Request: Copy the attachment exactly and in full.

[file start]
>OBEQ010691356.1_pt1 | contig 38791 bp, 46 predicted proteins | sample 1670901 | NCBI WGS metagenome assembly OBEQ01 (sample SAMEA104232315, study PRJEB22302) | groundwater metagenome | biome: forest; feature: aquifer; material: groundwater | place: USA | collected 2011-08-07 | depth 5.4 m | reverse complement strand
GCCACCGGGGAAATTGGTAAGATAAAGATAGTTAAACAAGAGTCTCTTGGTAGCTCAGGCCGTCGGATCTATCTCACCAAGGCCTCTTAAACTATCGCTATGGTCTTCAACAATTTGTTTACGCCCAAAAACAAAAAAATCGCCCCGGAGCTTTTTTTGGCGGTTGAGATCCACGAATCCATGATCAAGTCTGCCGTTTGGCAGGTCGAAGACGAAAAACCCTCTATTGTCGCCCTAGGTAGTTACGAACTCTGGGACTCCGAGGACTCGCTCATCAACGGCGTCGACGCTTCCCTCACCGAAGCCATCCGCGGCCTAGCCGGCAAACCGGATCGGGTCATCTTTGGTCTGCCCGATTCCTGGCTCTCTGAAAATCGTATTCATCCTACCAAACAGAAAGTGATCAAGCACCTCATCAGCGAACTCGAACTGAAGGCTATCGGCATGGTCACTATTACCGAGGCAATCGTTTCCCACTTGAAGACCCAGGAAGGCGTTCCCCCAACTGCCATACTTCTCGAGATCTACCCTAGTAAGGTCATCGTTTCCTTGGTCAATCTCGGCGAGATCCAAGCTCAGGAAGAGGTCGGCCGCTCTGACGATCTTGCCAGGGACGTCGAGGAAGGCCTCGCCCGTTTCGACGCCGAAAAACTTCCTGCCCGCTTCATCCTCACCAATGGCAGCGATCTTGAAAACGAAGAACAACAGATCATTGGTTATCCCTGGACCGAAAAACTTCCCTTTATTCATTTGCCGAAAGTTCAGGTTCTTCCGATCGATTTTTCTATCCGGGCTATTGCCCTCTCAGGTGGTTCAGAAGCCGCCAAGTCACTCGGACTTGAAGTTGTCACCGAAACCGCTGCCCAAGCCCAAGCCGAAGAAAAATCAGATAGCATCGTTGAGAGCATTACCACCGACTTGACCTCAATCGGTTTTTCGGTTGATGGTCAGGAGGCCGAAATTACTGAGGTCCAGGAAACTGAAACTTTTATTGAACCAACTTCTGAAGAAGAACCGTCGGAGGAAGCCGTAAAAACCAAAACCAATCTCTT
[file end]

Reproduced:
>OBEQ010691356.1_pt1 | contig 38791 bp, 46 predicted proteins | sample 1670901 | NCBI WGS metagenome assembly OBEQ01 (sample SAMEA104232315, study PRJEB22302) | groundwater metagenome | biome: forest; feature: aquifer; material: groundwater | place: USA | collected 2011-08-07 | depth 5.4 m | reverse complement strand
GCCACCGGGGAAATTGGTAAGATAAAGATAGTTAAACAAGAGTCTCTTGGTAGCTCAGGCCGTCGGATCTATCTCACCAAGGCCTCTTAAACTATCGCTATGGTCTTCAACAATTTGTTTACGCCCAAAAACAAAAAAATCGCCCCGGAGCTTTTTTTGGCGGTTGAGATCCACGAATCCATGATCAAGTCTGCCGTTTGGCAGGTCGAAGACGAAAAACCCTCTATTGTCGCCCTAGGTAGTTACGAACTCTGGGACTCCGAGGACTCGCTCATCAACGGCGTCGACGCTTCCCTCACCGAAGCCATCCGCGGCCTAGCCGGCAAACCGGATCGGGTCATCTTTGGTCTGCCCGATTCCTGGCTCTCTGAAAATCGTATTCATCCTACCAAACAGAAAGTGATCAAGCACCTCATCAGCGAACTCGAACTGAAGGCTATCGGCATGGTCACTATTACCGAGGCAATCGTTTCCCACTTGAAGACCCAGGAAGGCGTTCCCCCAACTGCCATACTTCTCGAGATCTACCCTAGTAAGGTCATCGTTTCCTTGGTCAATCTCGGCGAGATCCAAGCTCAGGAAGAGGTCGGCCGCTCTGACGATCTTGCCAGGGACGTCGAGGAAGGCCTCGCCCGTTTCGACGCCGAAAAACTTCCTGCCCGCTTCATCCTCACCAATGGCAGCGATCTTGAAAACGAAGAACAACAGATCATTGGTTATCCCTGGACCGAAAAACTTCCCTTTATTCATTTGCCGAAAGTTCAGGTTCTTCCGATCGATTTTTCTATCCGGGCTATTGCCCTCTCAGGTGGTTCAGAAGCCGCCAAGTCACTCGGACTTGAAGTTGTCACCGAAACCGCTGCCCAAGCCCAAGCCGAAGAAAAATCAGATAGCATCGTTGAGAGCATTACCACCGACTTGACCTCAATCGGTTTTTCGGTTGATGGTCAGGAGGCCGAAATTACTGAGGTCCAGGAAACTGAAACTTTTATTGAACCAACTTCTGAAGAAGAACCGTCGGAGGAAGCCGTAAAAACCAAAACCAATCTCTT